There are unphotogenic foods, and there are unphotogenic foods. It’s tough to make a mushy bowl of legumes look appetizing, no matter how delicious it might be off the screen; it’s even tougher when after being cooked, said lentils form an amorphous mass that’s just about the exact color and texture of fresh vomit. And I’m a parent now, so trust me when I say that I know a thing or two about vomit.
Still, let it be known: there’s something undeniably comforting about split pea soup with ham, even to this avowed Jew. I have no fuzzy childhood memories of slurping down a bowl of this rib-sticking soup on a blustery fall day; I only ate the stuff for the first time when I made it myself. When I did, though, I was pleasantly surprised to learn that the soup was a lot tastier than it was beautiful—warm and toothsome and pleasingly salty, the kind of dish a food magazine might describe as an “umami bomb.” (Personally, I don’t believe “umami” is a real flavor; I will not be accepting questions at this time.) Continue reading
I started this blog four years ago, as a way to celebrate the life and legacy of my mother’s mother. I’ve neglected it for the past nine-ish months because I was busy focusing on another life: that of my daughter, who was born on an unseasonably warm September morning 17 days ago. (Although: in These Troubled Times, can we really claim weather to be “unseasonably” anything anymore?)
She’s tiny; she’s adorable; she’s the love of our lives, even when she’s blissfully smiling while shooting a projectile poop clear across the room. Perhaps best of all, she’s already proven herself to be a robust and enthusiastic eater—key if she hopes to fit in on either side of her family.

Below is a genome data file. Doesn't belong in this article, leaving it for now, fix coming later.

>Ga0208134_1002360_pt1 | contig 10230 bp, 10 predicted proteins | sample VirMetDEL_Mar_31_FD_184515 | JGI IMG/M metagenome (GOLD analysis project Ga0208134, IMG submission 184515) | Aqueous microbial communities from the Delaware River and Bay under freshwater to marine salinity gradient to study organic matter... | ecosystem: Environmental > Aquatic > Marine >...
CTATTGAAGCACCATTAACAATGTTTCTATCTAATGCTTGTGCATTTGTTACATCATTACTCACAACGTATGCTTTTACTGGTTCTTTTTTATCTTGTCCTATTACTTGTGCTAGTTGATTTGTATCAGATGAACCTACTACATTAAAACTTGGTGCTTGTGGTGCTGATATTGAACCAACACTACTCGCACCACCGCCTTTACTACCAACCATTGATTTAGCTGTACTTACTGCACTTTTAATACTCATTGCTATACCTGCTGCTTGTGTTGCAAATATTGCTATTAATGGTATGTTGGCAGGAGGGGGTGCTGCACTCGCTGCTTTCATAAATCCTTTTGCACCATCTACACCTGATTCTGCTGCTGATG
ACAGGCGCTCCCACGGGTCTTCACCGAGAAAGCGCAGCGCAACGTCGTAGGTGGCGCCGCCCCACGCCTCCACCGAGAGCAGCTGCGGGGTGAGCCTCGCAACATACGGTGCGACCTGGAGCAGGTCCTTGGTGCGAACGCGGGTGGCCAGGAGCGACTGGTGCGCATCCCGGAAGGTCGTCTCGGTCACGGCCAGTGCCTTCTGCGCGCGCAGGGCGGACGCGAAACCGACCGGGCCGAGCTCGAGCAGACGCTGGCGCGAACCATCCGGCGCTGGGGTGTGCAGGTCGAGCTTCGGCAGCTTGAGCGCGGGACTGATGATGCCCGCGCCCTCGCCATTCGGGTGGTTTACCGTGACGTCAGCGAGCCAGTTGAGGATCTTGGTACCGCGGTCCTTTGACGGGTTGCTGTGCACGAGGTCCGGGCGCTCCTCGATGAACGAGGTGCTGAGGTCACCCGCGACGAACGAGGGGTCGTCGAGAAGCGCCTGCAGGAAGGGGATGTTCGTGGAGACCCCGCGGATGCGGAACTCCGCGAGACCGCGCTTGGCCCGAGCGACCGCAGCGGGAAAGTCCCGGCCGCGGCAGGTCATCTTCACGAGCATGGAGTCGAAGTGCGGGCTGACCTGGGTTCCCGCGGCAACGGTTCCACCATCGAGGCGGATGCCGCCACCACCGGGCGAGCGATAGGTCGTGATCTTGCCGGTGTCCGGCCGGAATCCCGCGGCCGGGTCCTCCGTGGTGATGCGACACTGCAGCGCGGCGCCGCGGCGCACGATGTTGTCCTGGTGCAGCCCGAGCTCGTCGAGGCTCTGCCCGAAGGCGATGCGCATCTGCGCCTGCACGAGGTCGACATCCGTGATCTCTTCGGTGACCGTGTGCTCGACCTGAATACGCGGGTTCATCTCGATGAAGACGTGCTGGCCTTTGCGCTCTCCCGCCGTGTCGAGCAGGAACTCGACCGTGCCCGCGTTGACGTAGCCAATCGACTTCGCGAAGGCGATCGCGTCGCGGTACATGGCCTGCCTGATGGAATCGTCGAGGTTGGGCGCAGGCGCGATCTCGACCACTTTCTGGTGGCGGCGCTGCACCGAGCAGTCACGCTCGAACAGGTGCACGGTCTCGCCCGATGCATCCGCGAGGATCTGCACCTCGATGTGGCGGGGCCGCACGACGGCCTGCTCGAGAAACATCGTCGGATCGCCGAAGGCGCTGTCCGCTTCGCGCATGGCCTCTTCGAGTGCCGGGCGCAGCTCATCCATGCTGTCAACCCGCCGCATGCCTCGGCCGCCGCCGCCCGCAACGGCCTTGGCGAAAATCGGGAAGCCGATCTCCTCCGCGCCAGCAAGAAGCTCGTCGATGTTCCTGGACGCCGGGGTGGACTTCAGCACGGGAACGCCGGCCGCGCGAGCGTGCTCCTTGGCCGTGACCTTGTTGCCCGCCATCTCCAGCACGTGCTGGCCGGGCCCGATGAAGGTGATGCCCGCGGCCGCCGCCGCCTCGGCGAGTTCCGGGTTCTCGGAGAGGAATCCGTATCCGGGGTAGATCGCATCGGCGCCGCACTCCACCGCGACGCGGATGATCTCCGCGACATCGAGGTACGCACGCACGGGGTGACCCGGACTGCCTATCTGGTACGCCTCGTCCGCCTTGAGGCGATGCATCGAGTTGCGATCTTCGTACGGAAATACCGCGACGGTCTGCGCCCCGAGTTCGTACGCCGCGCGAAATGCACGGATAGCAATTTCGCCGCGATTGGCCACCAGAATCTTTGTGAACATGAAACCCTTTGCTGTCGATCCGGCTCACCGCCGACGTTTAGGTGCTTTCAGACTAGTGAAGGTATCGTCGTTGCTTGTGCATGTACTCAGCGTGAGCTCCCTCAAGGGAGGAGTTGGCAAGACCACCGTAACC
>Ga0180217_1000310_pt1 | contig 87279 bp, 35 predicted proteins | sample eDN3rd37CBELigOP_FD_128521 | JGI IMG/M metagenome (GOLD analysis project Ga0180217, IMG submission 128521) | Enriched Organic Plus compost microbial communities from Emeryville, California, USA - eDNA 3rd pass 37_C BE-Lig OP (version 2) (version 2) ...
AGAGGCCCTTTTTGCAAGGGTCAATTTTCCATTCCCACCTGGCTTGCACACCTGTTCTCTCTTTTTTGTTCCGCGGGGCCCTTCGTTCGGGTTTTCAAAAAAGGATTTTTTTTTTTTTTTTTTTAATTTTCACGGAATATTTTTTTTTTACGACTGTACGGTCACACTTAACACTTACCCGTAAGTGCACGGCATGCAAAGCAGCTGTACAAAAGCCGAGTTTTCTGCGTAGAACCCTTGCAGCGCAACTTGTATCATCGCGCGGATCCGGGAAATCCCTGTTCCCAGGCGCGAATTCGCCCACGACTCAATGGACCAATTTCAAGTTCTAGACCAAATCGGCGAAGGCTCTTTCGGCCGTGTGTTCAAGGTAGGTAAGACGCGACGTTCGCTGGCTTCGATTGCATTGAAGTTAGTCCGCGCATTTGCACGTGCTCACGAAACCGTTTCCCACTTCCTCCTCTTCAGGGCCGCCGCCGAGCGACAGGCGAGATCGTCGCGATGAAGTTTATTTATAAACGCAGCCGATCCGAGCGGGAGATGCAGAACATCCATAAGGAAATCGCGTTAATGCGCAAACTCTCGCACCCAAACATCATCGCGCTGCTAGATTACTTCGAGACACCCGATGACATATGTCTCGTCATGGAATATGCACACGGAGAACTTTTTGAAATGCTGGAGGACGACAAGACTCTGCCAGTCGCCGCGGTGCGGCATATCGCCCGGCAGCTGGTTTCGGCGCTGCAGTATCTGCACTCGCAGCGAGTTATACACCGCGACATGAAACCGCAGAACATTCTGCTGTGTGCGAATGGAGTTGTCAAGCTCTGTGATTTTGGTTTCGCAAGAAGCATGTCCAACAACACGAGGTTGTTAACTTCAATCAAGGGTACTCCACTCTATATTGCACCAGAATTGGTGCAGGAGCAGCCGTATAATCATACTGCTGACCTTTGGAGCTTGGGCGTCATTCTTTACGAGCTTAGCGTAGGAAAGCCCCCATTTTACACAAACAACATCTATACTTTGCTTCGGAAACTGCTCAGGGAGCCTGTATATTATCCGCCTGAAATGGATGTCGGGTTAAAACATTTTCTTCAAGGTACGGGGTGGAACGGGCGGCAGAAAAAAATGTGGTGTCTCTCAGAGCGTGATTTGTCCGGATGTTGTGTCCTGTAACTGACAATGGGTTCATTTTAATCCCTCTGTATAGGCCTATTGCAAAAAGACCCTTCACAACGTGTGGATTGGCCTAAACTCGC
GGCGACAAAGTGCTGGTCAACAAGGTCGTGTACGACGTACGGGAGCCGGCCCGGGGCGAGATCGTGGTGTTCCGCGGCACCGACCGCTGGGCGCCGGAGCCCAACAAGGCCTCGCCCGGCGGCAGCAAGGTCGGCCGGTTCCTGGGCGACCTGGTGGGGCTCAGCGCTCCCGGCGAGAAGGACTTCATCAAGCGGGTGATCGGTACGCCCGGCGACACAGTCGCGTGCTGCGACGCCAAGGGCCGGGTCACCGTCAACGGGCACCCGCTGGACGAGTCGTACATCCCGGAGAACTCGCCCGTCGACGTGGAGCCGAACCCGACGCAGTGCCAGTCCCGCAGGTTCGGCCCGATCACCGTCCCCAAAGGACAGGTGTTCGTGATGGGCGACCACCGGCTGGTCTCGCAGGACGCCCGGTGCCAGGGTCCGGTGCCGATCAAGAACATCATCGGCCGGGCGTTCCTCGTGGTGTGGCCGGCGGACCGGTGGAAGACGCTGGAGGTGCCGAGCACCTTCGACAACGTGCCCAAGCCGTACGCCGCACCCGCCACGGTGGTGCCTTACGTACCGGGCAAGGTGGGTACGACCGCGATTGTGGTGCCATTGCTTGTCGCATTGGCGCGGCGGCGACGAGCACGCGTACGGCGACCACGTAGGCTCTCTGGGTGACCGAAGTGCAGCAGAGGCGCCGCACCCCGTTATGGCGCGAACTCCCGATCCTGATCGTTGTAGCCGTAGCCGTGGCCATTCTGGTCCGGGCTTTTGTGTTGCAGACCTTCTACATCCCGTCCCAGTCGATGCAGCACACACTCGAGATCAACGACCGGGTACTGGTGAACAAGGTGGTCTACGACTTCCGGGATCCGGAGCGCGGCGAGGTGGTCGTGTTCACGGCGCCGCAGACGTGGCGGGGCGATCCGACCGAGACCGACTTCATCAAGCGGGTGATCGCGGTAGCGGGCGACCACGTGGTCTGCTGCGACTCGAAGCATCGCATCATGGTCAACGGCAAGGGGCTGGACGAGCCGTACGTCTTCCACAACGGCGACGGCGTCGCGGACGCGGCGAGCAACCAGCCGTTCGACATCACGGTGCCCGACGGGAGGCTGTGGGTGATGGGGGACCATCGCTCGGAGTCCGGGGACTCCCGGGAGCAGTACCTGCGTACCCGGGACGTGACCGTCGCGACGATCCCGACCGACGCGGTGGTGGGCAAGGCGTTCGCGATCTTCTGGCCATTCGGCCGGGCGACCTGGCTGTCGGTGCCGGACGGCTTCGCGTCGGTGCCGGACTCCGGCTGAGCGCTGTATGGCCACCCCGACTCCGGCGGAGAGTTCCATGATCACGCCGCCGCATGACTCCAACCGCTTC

Annie should be on track to start eating solid foods not long before Passover 2020, at which point I might be able to introduce her to a nontraditional but appropriately soft and gum-able baby food: the humble matzo ball. And when she’s old enough to understand it, I’m going to take great pleasure in telling her the story I’m about to tell you—a tale of rivalry, legacy, and matzo meal.
The crisp winter air, the invigorating scent of pine, the beauty of sunlight glinting off freshly-fallen snow—I am OVER IT. Done. I’m sick of bundling up every time I want to go farther than the front door, or making tea just so I have a mug to warm my hands on. Though I never thought I’d say it, I’m even sick of drowning my sorrows in comfort food.
Yet even just 48 hours away from the first (official) day of spring, winter refuses to relent. (It’s my fault; I knew I shouldn’t have murdered all those groundhogs.) The only way to fight this horrible reality, I suppose, is by soothing ourselves with sustenance that straddles the line between sturdy, cold-weather fare and delicate springtime meal.
You might not expect a soup made of potatoes and half-and-half to fulfill that particular criteria—but stay with me. Continue reading
After an eerie but lovely 24-hour-long warm snap, New York’s been pummeled by a week of dreary, drizzly, altogether bleak weather. Some might respond to this Seattle-esque malaise by pulling out an oversized flannel shirt and writing a song about heroin. I think it’s probably healthier to fight it with food—specifically, the brothy, soul-warming kind that comes complete with two kinds of carbs and some slow-simmered short ribs. Continue reading
“Good news, everyone! You don’t have to eat meat! I made enough gazpacho for all—it’s tomato soup, served ice cold!!”
Poor Lisa Simpson is ridiculed and dismissed for offering a giant bowl of gazpacho to the carnivorous residents of Springfield at her father’s BBBQ. But I know what Lisa knows: the ‘spach is one of the most delicious things you can possibly eat, provided two things are true: one, that you have some really excellent, peak-summer (or early fall!) tomatoes, and two, that you’re making it correctly. Continue reading
I learned the word “aesthete” from Rent. I learned the word “crepuscular” from E.B. White’s The Trumpet of the Swan (which, by the way, is a much weirder book than I remember it being). And I learned the word “bouillabaisse” from Harry Potter and the Goblet of Fire, at the very same time as Ron Weasley: Continue reading
Guys, I’m having an existential crisis. Do I… like ham? Continue reading